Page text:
“We ended up making the gig, but the festival was so terrible, I guess the cops had come in and busted everyone and all the rednecks in the middle of nowhere were just losing their minds. It was not a good scene. We pulled in, pulled up to the makeshift stage and some of the crowd were messing with the van, asking us if we had beer.
“We ended up slowly turning the van around and leaving. The only show we’ve ever not played. We actually wrote a song about that: Pleasant Gardens ended up on one of our records in my solo band [Out Of The Madness, 1998].”
As a musician, which airline do you find it easiest to travel on?
“Lately, Delta has been pretty good. I think it’s because we fly so much - if you’re a Medallion Member they seem to be a little bit nicer. But we’ve had trouble with all of them! [laughs] They all try to take a guitar out of your hand. I remember I had Duane Allman’s Goldtop and they wanted me to take it over to Europe. So I was trying to fly over and I made it there fine, but on the way back they were like,‘No, you have to check it.’ I said,‘It’s not possible to check it; it’s worth more than my house and studio. It’s a musical holy relic, it’s not an option…’The captain came out and finally put it in the crew quarters for us.”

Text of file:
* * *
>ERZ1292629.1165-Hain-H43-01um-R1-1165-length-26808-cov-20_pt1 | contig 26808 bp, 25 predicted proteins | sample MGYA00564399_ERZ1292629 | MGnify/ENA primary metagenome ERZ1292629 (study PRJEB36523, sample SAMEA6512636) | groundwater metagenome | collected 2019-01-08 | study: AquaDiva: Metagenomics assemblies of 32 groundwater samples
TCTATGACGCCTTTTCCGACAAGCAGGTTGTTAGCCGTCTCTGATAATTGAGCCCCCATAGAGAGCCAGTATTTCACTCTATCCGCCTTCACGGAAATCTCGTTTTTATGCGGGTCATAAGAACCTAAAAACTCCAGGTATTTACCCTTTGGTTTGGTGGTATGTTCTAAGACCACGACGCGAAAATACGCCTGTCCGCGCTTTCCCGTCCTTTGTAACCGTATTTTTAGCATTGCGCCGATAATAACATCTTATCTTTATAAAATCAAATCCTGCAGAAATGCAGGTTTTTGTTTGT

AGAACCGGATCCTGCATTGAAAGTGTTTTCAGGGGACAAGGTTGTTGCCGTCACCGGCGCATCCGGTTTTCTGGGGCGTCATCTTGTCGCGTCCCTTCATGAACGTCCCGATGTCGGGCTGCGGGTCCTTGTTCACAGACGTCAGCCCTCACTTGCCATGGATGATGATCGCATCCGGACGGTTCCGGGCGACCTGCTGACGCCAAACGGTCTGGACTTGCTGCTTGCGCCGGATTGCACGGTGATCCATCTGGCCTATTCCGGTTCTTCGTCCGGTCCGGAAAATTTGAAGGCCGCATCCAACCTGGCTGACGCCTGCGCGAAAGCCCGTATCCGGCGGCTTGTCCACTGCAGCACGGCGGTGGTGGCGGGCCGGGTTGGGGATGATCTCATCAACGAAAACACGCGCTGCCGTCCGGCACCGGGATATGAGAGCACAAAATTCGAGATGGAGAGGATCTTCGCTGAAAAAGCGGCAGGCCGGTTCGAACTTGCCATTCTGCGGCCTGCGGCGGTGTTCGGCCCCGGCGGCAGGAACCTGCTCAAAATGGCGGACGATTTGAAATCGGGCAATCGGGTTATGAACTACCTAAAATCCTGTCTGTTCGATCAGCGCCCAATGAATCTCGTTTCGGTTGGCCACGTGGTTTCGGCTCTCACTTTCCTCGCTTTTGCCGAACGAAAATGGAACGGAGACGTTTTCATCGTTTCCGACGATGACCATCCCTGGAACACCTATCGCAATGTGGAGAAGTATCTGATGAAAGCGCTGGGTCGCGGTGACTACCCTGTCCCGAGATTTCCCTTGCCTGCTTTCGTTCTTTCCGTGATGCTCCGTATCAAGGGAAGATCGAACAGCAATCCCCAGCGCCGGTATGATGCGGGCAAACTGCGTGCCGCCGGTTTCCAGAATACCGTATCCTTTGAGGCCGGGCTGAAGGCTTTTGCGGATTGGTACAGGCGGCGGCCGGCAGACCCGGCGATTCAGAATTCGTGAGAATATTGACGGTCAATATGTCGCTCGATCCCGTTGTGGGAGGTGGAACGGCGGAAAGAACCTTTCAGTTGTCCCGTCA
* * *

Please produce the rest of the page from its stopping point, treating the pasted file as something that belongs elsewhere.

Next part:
What’s your favourite live album?
“It’s a toss-up. The Allman Brothers At Fillmore East was the record I cut my teeth to and made me want to play, so that’s up there. And the Donny Hathaway Live record  is just special. It was great getting to play with Willie Weeks in Clapton’s band. He was on the Donny Hathaway record and I was such a fan of that, it definitely added to that tour.”
The Trucks Tedeschi Band’s new album and DVD, Live From The Fox Oakland, is available now via Decca